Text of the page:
The Bush administration said Monday it would carve the country into multiple coverage regions to get private insurers to offer Medicare (search) prescription drug plans and comprehensive health benefits beginning in 2006.

The number and shape of the regions is expected to figure prominently in how many private companies decide to participate in the new drug benefit for older and disabled Americans, the cornerstone of last year's Medicare law. The law's supporters hoped competition between plans would drive patient costs down and enhance benefits.

Insurers could bid to participate in one or all the regions.

The country would be divided into 34 regions for prescription drug plans. The largest would comprise seven states across the Upper Midwest, while many single states also would constitute regions.

New preferred provider organizations, which the administration sees as critical to moving people from traditional Medicare to privately run managed care, would operate in 26 regions.

Plans would have to offer identical benefits, at identical premiums, to every Medicare beneficiary in a region. The premium was expected to average $420 nationally in 2006 but could vary widely among regions.

Insurers have eagerly anticipated the coverage maps. Many have lobbied the administration to create 50 single-state regions. Smaller regions would maximize competition, they contended, and they warned that creating networks of doctors and hospitals across several states would be prohibitively expensive.

Writers of last year's Medicare prescription drug law, which provides for a much larger role in Medicare for private companies, wanted to create 15 to 20 regions, said Thomas Scully, the then-Medicare administrator who helped write the law.

Larger regions make it more probable that traditionally underserved rural areas would be paired with more profitable urban areas, Scully said. "Plans that want Minnesota have to say they'll take North Dakota and South Dakota as well," said Scully, a partner at the law firm Alston & Bird, who has health care clients.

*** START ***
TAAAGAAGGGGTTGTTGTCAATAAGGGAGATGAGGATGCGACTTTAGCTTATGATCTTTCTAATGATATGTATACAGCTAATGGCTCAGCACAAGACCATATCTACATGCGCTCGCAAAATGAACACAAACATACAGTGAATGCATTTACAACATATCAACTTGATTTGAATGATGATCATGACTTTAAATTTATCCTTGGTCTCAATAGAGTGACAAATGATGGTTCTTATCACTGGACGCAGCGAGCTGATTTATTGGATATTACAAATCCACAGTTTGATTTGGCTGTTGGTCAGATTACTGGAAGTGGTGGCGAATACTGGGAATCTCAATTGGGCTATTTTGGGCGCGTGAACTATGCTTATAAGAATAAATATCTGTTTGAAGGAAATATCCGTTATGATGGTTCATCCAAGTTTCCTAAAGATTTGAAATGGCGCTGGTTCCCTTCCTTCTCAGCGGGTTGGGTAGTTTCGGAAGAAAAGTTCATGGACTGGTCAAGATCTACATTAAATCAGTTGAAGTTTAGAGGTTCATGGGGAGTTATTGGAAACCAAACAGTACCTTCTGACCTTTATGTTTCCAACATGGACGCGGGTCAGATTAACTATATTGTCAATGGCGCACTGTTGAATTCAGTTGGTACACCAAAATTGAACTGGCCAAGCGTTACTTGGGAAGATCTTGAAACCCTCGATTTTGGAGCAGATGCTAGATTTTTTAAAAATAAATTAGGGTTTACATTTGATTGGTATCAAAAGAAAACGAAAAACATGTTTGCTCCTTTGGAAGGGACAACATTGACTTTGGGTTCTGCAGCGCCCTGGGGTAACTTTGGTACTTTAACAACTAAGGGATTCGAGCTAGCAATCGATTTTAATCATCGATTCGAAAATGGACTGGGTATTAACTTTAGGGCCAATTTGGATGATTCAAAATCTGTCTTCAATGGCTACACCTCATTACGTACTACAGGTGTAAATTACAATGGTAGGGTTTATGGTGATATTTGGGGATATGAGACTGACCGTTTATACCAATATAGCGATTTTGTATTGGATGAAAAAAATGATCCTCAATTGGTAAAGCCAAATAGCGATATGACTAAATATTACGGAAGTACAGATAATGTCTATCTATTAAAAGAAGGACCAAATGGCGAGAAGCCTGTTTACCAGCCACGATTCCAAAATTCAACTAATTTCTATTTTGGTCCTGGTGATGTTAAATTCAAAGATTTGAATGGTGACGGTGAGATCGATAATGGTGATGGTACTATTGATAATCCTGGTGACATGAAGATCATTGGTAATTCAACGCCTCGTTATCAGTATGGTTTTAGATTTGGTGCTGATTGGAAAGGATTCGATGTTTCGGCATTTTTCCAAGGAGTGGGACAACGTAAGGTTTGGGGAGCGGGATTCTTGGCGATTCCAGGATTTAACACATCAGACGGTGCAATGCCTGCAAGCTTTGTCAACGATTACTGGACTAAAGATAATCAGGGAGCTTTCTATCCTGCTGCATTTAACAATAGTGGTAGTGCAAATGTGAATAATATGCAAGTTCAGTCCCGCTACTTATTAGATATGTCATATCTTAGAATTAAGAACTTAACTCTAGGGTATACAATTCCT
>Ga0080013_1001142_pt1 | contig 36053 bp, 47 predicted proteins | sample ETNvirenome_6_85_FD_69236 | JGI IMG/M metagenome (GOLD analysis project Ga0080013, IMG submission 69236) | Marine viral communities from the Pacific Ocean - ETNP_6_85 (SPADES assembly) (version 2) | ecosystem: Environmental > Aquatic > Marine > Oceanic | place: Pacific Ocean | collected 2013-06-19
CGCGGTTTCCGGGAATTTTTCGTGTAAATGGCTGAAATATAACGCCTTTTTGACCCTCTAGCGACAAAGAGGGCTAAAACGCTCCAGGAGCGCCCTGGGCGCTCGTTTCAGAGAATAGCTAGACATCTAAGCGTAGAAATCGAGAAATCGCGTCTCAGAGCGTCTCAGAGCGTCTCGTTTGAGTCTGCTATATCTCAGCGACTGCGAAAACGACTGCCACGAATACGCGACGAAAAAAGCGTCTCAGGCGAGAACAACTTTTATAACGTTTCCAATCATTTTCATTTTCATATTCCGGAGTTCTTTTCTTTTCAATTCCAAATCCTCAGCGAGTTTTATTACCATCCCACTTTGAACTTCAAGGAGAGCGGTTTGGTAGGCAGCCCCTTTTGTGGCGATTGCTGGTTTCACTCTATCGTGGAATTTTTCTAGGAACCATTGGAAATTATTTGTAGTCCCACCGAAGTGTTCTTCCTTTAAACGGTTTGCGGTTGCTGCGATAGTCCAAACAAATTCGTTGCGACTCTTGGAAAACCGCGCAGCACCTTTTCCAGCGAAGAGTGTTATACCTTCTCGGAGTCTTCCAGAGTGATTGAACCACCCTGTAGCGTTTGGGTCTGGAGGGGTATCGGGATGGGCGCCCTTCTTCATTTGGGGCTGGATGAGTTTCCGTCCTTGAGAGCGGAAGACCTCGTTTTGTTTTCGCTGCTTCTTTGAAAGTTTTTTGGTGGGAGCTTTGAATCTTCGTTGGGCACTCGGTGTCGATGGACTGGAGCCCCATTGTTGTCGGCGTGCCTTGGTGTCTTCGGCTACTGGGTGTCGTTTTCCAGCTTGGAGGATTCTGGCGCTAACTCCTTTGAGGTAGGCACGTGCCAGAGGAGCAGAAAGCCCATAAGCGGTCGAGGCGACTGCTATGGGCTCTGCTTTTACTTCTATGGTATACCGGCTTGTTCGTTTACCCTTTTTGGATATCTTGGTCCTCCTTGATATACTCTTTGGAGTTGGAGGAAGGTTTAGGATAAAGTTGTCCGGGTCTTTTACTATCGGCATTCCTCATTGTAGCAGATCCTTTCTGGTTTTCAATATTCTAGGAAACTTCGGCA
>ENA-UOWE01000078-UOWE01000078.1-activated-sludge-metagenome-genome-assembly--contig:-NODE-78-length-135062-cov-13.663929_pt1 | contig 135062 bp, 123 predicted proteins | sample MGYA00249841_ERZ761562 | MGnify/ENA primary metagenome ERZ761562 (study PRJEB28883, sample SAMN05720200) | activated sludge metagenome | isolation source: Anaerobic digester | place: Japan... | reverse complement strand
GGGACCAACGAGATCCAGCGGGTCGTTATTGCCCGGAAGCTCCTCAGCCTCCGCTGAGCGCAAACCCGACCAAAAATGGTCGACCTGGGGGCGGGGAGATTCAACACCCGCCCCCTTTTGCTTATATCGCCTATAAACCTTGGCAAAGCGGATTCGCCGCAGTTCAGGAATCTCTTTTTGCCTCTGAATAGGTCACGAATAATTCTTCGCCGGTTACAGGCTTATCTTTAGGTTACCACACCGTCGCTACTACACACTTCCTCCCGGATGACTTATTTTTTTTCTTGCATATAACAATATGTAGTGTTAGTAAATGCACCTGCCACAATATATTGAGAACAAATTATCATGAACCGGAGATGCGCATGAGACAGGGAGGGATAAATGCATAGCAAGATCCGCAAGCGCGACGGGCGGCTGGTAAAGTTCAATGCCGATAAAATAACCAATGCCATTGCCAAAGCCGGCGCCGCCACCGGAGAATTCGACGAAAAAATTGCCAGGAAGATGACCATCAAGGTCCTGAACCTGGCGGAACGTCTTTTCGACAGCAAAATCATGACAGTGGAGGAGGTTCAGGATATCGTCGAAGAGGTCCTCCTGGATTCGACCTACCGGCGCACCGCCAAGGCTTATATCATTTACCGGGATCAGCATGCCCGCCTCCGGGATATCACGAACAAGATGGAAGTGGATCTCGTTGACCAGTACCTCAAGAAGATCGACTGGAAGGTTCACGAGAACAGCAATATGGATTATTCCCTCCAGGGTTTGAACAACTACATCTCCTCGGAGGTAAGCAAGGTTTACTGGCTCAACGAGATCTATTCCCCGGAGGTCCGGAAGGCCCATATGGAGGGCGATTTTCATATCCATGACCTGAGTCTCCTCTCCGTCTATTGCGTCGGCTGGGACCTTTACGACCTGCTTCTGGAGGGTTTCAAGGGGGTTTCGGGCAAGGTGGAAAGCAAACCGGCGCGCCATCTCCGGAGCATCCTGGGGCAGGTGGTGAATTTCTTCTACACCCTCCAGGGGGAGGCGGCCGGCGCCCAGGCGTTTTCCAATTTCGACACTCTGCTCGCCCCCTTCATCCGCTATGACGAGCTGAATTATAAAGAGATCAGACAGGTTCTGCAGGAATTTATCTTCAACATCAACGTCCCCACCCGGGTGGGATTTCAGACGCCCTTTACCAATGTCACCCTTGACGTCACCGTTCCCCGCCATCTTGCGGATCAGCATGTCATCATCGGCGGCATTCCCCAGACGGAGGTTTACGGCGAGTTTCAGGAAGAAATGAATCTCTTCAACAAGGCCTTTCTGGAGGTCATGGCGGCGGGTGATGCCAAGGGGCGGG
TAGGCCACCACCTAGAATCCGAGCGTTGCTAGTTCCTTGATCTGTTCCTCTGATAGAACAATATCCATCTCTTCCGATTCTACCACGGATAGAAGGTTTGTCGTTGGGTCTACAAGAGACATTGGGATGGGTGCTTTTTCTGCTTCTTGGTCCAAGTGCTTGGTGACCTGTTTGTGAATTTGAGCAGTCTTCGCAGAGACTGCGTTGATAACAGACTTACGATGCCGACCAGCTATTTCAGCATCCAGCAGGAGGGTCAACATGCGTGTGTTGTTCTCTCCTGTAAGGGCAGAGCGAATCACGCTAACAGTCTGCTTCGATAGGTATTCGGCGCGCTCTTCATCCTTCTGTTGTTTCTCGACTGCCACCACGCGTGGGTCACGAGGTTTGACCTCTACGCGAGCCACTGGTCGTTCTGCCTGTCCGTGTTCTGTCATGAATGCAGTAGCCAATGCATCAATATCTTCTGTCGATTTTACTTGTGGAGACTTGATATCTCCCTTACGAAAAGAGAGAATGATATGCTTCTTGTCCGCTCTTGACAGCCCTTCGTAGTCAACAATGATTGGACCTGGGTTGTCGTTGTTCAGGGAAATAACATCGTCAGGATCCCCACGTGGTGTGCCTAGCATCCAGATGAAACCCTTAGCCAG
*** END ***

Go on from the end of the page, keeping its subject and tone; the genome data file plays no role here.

Forcing private insurers to take rural patients was a major interest of Midwestern lawmakers, including Sens. Charles Grassley, R-Iowa, and Max Baucus, D-Mont., authors of the law.

Health and Human Services Secretary Tommy Thompson acknowledged at a news conference Monday the competing voices on regional designs. "We wanted them not too big, not too small but just right," Thompson said.

The Blue Cross and Blue Shield Association (search) said it would have preferred single-state regions, since its member health plans typically operate within a state. "Individual plans will have to decide," said Alissa Fox, the association's policy director. "We thought there would be more competition with 50 single-state regions."

Thompson, Medicare chief Mark McClellan (search) and other officials said they are increasingly confident that enough private plans would enter each region to avoid triggering a provision of the law that guarantees beneficiaries access to a government prescription drug benefit under Medicare if they lack a choice of private plans in their region of the country.

"I'm feeling more confident now than a month ago," said Leslie Norwalk, McClellan's deputy.

To allow insurers licensed in one state to operate in another within the same region, the administration said the Medicare law would allow state licensing regulations to be waived for up to three years. Insurers would have to apply for a license in the other state, however.